Blood Sugar and Brain Shrinkage: Normal Blood Sugar Leading to Dementia, Alzheimer's?

A new study has revealed that higher levels of blood sugar over a long period of time could be linked to brain shrinkage and as a result, dementia.

While it has previously been stated that high blood sugar levels can contribute to dementia, it was not clear before which levels of blood sugar posed a risk. But according to the latest study, even blood sugar levels at the higher range of "normal" can pose a danger.

"Numerous studies have shown a link between type 2 diabetes and brain shrinkage and dementia, but we haven't known much about whether people with blood sugar on the high end of normal experience these same effects," study author Dr. Nicolas Cherbuin, chief investigator at the Eccles Institute of Neuroscience at Australian National University in Canberra, said in a press release.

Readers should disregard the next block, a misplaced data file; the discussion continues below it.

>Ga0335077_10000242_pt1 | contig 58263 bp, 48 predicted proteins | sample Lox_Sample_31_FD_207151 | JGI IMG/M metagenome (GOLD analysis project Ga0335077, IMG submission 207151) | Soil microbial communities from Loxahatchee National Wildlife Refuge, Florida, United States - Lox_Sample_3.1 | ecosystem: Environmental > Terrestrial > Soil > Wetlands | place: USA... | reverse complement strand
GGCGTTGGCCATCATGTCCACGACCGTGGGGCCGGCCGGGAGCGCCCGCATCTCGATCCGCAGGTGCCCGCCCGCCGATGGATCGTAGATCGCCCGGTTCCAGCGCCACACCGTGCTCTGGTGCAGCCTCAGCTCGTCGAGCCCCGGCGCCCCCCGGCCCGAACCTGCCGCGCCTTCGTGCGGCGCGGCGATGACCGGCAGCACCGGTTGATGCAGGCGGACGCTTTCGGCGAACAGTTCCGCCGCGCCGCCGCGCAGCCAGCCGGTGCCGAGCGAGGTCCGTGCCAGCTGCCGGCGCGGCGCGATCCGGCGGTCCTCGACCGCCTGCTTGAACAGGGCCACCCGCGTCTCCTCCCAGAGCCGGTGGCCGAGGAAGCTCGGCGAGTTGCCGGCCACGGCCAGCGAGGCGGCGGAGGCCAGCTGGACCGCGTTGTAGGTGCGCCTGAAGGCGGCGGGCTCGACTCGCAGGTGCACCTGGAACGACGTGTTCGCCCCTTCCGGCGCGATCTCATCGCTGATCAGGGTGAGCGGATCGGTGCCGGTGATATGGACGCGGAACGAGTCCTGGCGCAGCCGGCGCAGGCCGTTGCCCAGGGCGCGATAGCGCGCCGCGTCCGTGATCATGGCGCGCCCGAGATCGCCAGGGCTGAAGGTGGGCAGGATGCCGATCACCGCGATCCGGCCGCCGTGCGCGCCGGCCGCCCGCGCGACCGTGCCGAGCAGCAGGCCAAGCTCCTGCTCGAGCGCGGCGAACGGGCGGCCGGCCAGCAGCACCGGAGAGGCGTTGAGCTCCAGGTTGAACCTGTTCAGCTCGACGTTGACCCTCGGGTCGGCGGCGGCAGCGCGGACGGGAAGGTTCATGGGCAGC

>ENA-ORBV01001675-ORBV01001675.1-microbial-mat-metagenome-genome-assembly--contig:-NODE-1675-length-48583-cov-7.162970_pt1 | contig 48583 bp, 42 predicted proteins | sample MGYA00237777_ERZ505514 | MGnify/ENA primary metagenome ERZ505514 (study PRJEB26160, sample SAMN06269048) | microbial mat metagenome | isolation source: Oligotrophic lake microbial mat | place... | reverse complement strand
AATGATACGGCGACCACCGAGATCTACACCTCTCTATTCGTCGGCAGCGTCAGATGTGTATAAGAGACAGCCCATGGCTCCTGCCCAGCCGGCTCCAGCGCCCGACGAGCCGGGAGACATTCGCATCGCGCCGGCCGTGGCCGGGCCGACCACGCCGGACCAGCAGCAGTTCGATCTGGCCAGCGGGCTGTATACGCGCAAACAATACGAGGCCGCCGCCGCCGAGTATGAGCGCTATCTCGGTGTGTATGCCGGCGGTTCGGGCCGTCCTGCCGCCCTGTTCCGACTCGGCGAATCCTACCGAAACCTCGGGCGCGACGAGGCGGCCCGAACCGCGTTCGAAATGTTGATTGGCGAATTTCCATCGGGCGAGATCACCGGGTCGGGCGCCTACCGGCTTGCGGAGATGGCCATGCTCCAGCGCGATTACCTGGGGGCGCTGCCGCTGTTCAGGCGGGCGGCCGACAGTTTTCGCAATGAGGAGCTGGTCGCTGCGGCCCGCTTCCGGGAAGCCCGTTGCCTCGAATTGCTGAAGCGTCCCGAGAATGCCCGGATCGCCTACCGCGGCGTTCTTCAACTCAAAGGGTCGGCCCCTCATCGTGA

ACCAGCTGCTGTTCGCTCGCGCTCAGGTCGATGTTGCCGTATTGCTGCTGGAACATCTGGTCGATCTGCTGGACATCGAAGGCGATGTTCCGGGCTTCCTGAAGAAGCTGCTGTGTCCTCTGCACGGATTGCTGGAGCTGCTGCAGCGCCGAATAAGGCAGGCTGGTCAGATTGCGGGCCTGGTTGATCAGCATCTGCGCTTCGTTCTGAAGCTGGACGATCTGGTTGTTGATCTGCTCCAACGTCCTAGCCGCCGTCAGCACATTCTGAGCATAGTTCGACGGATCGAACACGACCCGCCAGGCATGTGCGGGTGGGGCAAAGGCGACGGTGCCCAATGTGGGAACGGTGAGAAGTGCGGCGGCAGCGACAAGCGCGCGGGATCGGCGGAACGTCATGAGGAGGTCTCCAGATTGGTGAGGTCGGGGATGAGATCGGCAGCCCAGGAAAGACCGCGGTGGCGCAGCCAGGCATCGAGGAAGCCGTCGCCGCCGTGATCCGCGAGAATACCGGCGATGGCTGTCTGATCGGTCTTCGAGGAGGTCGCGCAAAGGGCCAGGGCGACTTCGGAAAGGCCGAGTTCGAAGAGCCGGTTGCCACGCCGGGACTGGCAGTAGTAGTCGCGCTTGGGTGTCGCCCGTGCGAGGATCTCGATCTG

Over 300 million people worldwide have been diagnosed with diabetes, according to the World Health Organization. Of those people, 90 percent suffer from type-2 diabetes, which occurs when a person's body is not using insulin effectively.

In the most recent study, published in the Sept. 4 print issue of Neurology, 266 people between the ages of 60-64 were evaluated. The results revealed that those who fell within the normal range of blood sugar, but neared 6.1 mmol/l (the maximum range within normal) suffered from significantly more brain loss in the hippocampus and the amygdala than those who had lower blood sugar levels.

Those areas of the brain affect memory and cognitive skills and have been associated with dementia diseases, included Alzheimer's.

"These findings suggest that even for people who do not have diabetes, blood sugar levels could have an impact on brain health," Cherbuin said. "More research is needed, but these findings may lead us to re-evaluate the concept of normal blood sugar levels and the definition of diabetes."